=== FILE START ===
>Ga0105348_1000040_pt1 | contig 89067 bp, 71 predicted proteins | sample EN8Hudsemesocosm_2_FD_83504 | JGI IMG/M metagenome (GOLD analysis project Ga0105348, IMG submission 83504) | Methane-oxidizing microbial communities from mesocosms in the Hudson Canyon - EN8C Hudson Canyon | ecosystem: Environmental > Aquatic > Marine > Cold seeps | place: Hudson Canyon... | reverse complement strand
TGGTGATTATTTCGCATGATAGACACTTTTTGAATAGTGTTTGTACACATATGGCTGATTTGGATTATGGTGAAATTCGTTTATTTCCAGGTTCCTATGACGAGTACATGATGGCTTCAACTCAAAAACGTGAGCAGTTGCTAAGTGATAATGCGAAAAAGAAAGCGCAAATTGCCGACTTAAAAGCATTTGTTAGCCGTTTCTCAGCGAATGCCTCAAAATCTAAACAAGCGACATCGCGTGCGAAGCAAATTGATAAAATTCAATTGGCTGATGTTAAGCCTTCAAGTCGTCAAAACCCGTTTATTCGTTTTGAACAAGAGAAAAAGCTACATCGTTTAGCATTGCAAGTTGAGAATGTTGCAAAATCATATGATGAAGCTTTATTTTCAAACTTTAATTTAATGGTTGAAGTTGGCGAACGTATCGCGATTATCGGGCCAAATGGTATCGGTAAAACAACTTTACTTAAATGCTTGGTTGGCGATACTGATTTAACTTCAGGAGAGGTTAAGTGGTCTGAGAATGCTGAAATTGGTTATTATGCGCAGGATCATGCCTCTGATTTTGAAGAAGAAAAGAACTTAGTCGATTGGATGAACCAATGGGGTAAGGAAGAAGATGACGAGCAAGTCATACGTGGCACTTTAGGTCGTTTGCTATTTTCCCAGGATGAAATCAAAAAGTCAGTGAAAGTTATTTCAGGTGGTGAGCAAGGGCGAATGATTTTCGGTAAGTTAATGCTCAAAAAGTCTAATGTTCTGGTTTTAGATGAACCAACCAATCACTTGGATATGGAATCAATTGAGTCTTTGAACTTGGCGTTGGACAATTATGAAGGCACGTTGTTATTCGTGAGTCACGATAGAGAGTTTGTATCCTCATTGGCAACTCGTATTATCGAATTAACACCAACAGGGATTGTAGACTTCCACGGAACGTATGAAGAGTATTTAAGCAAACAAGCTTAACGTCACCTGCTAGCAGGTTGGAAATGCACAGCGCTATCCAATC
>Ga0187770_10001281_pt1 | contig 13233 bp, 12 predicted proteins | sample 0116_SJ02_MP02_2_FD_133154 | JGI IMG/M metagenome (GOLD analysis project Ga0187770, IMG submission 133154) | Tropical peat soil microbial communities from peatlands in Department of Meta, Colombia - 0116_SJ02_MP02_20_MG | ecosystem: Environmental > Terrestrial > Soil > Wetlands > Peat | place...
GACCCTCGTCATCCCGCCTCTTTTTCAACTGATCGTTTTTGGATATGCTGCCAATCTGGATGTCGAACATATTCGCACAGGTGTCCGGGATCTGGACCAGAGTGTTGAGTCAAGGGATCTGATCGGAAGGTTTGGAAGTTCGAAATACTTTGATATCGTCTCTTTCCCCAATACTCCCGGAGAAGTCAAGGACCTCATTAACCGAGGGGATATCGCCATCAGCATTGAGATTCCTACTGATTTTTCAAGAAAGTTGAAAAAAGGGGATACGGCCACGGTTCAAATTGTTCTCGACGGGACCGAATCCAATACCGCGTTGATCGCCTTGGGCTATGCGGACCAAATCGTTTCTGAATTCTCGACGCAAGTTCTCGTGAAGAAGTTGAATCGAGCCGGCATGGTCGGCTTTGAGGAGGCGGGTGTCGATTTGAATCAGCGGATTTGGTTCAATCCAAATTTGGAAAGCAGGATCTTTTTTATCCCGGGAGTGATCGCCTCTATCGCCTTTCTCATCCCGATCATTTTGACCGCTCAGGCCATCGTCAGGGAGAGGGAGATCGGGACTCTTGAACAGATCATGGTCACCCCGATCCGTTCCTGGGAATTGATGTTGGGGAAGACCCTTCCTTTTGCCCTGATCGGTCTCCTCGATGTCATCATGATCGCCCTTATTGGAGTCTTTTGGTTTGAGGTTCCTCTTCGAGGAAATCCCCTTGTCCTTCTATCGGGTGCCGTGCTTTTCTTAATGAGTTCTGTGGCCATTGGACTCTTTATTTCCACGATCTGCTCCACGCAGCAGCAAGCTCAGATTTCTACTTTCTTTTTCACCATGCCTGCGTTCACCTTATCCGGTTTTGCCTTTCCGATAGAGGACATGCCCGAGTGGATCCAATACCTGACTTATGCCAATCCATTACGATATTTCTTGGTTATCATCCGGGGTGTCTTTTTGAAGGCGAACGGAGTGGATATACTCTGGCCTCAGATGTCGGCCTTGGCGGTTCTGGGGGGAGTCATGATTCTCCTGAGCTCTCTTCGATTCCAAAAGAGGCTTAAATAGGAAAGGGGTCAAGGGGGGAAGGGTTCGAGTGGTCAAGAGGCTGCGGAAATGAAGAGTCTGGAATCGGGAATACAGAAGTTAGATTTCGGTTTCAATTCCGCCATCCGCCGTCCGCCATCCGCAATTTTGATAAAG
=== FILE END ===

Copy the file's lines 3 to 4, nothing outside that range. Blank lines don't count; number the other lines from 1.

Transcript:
>Ga0187770_10001281_pt1 | contig 13233 bp, 12 predicted proteins | sample 0116_SJ02_MP02_2_FD_133154 | JGI IMG/M metagenome (GOLD analysis project Ga0187770, IMG submission 133154) | Tropical peat soil microbial communities from peatlands in Department of Meta, Colombia - 0116_SJ02_MP02_20_MG | ecosystem: Environmental > Terrestrial > Soil > Wetlands > Peat | place...
GACCCTCGTCATCCCGCCTCTTTTTCAACTGATCGTTTTTGGATATGCTGCCAATCTGGATGTCGAACATATTCGCACAGGTGTCCGGGATCTGGACCAGAGTGTTGAGTCAAGGGATCTGATCGGAAGGTTTGGAAGTTCGAAATACTTTGATATCGTCTCTTTCCCCAATACTCCCGGAGAAGTCAAGGACCTCATTAACCGAGGGGATATCGCCATCAGCATTGAGATTCCTACTGATTTTTCAAGAAAGTTGAAAAAAGGGGATACGGCCACGGTTCAAATTGTTCTCGACGGGACCGAATCCAATACCGCGTTGATCGCCTTGGGCTATGCGGACCAAATCGTTTCTGAATTCTCGACGCAAGTTCTCGTGAAGAAGTTGAATCGAGCCGGCATGGTCGGCTTTGAGGAGGCGGGTGTCGATTTGAATCAGCGGATTTGGTTCAATCCAAATTTGGAAAGCAGGATCTTTTTTATCCCGGGAGTGATCGCCTCTATCGCCTTTCTCATCCCGATCATTTTGACCGCTCAGGCCATCGTCAGGGAGAGGGAGATCGGGACTCTTGAACAGATCATGGTCACCCCGATCCGTTCCTGGGAATTGATGTTGGGGAAGACCCTTCCTTTTGCCCTGATCGGTCTCCTCGATGTCATCATGATCGCCCTTATTGGAGTCTTTTGGTTTGAGGTTCCTCTTCGAGGAAATCCCCTTGTCCTTCTATCGGGTGCCGTGCTTTTCTTAATGAGTTCTGTGGCCATTGGACTCTTTATTTCCACGATCTGCTCCACGCAGCAGCAAGCTCAGATTTCTACTTTCTTTTTCACCATGCCTGCGTTCACCTTATCCGGTTTTGCCTTTCCGATAGAGGACATGCCCGAGTGGATCCAATACCTGACTTATGCCAATCCATTACGATATTTCTTGGTTATCATCCGGGGTGTCTTTTTGAAGGCGAACGGAGTGGATATACTCTGGCCTCAGATGTCGGCCTTGGCGGTTCTGGGGGGAGTCATGATTCTCCTGAGCTCTCTTCGATTCCAAAAGAGGCTTAAATAGGAAAGGGGTCAAGGGGGGAAGGGTTCGAGTGGTCAAGAGGCTGCGGAAATGAAGAGTCTGGAATCGGGAATACAGAAGTTAGATTTCGGTTTCAATTCCGCCATCCGCCGTCCGCCATCCGCAATTTTGATAAAG